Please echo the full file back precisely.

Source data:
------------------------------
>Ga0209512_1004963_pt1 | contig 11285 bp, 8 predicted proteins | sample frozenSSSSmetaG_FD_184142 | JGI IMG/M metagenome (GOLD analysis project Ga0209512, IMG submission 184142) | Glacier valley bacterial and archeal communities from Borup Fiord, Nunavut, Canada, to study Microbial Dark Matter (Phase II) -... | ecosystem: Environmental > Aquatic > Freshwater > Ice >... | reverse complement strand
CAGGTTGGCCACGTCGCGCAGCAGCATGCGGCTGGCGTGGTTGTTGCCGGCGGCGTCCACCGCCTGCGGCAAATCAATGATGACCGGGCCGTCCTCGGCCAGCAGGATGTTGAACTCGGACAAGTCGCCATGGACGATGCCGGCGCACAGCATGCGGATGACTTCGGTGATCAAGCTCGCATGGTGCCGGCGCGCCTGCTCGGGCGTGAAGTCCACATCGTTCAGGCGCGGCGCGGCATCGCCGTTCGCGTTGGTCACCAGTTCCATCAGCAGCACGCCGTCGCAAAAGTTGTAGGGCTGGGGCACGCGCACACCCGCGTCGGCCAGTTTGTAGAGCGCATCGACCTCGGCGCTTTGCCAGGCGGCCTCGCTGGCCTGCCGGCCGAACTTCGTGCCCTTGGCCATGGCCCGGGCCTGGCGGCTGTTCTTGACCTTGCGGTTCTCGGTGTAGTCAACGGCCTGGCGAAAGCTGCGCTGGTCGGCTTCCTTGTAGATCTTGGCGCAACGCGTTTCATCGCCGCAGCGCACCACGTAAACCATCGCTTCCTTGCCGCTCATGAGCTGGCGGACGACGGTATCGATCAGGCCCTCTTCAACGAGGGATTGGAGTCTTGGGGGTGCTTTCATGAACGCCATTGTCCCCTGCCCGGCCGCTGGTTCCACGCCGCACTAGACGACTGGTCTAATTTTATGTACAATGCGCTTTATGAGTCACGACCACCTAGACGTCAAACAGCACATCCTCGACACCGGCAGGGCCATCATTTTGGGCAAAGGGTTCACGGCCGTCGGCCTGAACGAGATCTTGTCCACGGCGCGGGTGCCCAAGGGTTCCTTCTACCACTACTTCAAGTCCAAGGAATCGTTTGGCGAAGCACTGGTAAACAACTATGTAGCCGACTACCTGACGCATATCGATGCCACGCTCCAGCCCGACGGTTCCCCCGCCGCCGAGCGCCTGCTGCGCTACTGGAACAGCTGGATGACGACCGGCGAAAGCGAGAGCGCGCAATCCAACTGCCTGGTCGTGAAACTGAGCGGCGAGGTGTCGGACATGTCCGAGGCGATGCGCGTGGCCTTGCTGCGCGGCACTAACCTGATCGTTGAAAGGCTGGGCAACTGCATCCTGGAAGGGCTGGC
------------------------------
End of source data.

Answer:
>Ga0209512_1004963_pt1 | contig 11285 bp, 8 predicted proteins | sample frozenSSSSmetaG_FD_184142 | JGI IMG/M metagenome (GOLD analysis project Ga0209512, IMG submission 184142) | Glacier valley bacterial and archeal communities from Borup Fiord, Nunavut, Canada, to study Microbial Dark Matter (Phase II) -... | ecosystem: Environmental > Aquatic > Freshwater > Ice >... | reverse complement strand
CAGGTTGGCCACGTCGCGCAGCAGCATGCGGCTGGCGTGGTTGTTGCCGGCGGCGTCCACCGCCTGCGGCAAATCAATGATGACCGGGCCGTCCTCGGCCAGCAGGATGTTGAACTCGGACAAGTCGCCATGGACGATGCCGGCGCACAGCATGCGGATGACTTCGGTGATCAAGCTCGCATGGTGCCGGCGCGCCTGCTCGGGCGTGAAGTCCACATCGTTCAGGCGCGGCGCGGCATCGCCGTTCGCGTTGGTCACCAGTTCCATCAGCAGCACGCCGTCGCAAAAGTTGTAGGGCTGGGGCACGCGCACACCCGCGTCGGCCAGTTTGTAGAGCGCATCGACCTCGGCGCTTTGCCAGGCGGCCTCGCTGGCCTGCCGGCCGAACTTCGTGCCCTTGGCCATGGCCCGGGCCTGGCGGCTGTTCTTGACCTTGCGGTTCTCGGTGTAGTCAACGGCCTGGCGAAAGCTGCGCTGGTCGGCTTCCTTGTAGATCTTGGCGCAACGCGTTTCATCGCCGCAGCGCACCACGTAAACCATCGCTTCCTTGCCGCTCATGAGCTGGCGGACGACGGTATCGATCAGGCCCTCTTCAACGAGGGATTGGAGTCTTGGGGGTGCTTTCATGAACGCCATTGTCCCCTGCCCGGCCGCTGGTTCCACGCCGCACTAGACGACTGGTCTAATTTTATGTACAATGCGCTTTATGAGTCACGACCACCTAGACGTCAAACAGCACATCCTCGACACCGGCAGGGCCATCATTTTGGGCAAAGGGTTCACGGCCGTCGGCCTGAACGAGATCTTGTCCACGGCGCGGGTGCCCAAGGGTTCCTTCTACCACTACTTCAAGTCCAAGGAATCGTTTGGCGAAGCACTGGTAAACAACTATGTAGCCGACTACCTGACGCATATCGATGCCACGCTCCAGCCCGACGGTTCCCCCGCCGCCGAGCGCCTGCTGCGCTACTGGAACAGCTGGATGACGACCGGCGAAAGCGAGAGCGCGCAATCCAACTGCCTGGTCGTGAAACTGAGCGGCGAGGTGTCGGACATGTCCGAGGCGATGCGCGTGGCCTTGCTGCGCGGCACTAACCTGATCGTTGAAAGGCTGGGCAACTGCATCCTGGAAGGGCTGGC